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There was a time when a target of 306 was considered a stiff chase. But that era has passed a long time ago. If anything, a 300-plus is nothing more than a par effort these days. If Bangladesh felt crossing 300 was a commendable effort, England’s reply made it seem at least 30 runs short. Joe Root was coming off a pretty lean three-match series against South Africa, but hit the ground running in the big tournament. His unbeaten 133 off 129 balls ensured the hosts never felt the pressure of the chase, and showed why England are the bookmakers’ favourite to clinch their first 50-over world title.
Bangladesh were the side to knock out England from the 2015 World Cup, the nadir for the inventors of the format. But that also was the point after which they overhauled the way they looked at and played ODIs. Eoin Morgan’s team plays a fearless brand of cricket where batsmen don’t think twice about taking the attacking option. It backfires on the odd occasion, but on the whole it has made the England one-day team much more successful and attractive to watch.
On Thursday, Root and Alex Hales (95 off 86 balls) made light of the early loss of Jason Roy to set the home team on its way. Morgan then made sure there were no tremors as his 61-ball 75 took England to an 8-wicket win with as many as 16 balls to spare.
Bangladesh packed their side with batsmen and though it helped them reach 305, it was a good comeback by the English bowlers. At one stage, when Tamim Iqbal (128) and Mushfiqur Rahim (79 off 72) were going strong, a total of at least 325 looked possible, but the hosts pulled back admirably.
The long batting line-up meant Bangladesh were short of bowling firepower, with neither their fastest bowler Taskin Ahmed or young off-spinner Mehedi Hasan finding a spot in the playing XI.
It allowed the England batsmen to bide their time, play out the experienced Mashrafe Mortaza and the skilful Mustafizur Rahman, and take everyone else to the cleaners. These two were the only bowlers to come away with economy rates of less than six an over.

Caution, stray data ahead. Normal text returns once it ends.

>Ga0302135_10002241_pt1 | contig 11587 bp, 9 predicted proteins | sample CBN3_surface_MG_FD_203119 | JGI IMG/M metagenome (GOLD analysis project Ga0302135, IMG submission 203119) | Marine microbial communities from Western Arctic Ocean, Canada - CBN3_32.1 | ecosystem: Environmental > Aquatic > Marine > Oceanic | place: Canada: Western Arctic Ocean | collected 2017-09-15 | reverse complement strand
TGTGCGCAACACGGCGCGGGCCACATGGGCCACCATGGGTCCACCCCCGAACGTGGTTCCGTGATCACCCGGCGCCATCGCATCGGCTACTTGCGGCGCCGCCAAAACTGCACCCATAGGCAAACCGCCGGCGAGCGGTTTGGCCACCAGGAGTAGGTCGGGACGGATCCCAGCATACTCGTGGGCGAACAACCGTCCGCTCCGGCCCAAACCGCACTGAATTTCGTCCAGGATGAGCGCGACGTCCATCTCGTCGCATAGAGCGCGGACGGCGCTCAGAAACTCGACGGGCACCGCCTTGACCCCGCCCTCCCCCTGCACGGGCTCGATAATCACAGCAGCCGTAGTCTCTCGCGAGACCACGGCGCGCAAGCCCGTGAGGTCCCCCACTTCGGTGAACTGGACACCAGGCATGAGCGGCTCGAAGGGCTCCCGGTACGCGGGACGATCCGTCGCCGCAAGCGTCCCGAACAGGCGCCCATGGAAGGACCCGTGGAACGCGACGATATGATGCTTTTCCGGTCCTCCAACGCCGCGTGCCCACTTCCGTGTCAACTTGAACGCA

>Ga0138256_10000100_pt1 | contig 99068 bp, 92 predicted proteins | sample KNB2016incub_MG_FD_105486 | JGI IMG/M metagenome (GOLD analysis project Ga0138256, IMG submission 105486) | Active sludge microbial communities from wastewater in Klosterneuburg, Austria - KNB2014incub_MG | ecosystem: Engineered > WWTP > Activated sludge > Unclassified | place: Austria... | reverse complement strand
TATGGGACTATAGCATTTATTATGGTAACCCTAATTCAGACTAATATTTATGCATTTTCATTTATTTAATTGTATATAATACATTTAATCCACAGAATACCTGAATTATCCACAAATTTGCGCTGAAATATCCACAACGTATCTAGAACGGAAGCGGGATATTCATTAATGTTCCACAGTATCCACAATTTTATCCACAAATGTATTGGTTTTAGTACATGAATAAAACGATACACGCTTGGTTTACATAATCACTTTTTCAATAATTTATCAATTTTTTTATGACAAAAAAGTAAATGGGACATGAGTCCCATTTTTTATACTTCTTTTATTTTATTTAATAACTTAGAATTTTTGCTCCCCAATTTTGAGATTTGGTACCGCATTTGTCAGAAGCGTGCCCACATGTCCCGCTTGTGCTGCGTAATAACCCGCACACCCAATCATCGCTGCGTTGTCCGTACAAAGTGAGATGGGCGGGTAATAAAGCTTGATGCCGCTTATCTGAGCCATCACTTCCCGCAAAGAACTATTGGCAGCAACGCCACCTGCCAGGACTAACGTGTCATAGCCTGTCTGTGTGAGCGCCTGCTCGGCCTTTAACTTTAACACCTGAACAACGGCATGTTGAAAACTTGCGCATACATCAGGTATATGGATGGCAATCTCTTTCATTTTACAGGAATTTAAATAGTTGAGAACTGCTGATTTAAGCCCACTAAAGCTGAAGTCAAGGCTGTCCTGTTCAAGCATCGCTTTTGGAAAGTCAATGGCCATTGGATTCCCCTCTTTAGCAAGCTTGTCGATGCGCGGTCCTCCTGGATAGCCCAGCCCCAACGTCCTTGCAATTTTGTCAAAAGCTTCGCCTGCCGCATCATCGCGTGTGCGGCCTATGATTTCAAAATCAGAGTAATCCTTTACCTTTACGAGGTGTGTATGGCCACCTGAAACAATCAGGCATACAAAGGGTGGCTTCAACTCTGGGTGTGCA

Root is one of the pre-eminent batsmen of this era, and he showed his class on a beautiful batting wicket at the Oval. He hit 11 fours and a six, scoring at better than a run a ball, but never seemed to hit the ball hard. His touch, timing and placement – especially on the cover drives and back foot punches – were a treat to watch. While Hales and Morgan took the more muscular approach, there was more class on show in Root’s batting. He made light of a twisted ankle, suffered while going for a pull shot, and though struggling at times between the wickets, was his serene self against everything Bangladesh could throw at him.
Ben Stokes’ fitness had been the major injury concern for England in the lead-up to the tournament, but they had to tide over another big one when Chris Woakes walked off the field after bowling just two overs with the new ball. It necessitated Stokes bowling seven overs, but they had enough pace bowling cover on the day, having omitted leg-spinner Adil Rashid to play five fast men in their 11.
Brief scores: Bangladesh 305/6 in 50 overs (Tamim Iqbal 128 in 142 balls, Mushfiqur 79 in 72 balls; Plunkett 4/59) lost to England 308/2 in 47.2 overs (Root 133 not out in 129 balls, Hales 95 in 86 balls, Morgan 75 not out in 65 balls) by 8 wickets and 16 balls to spare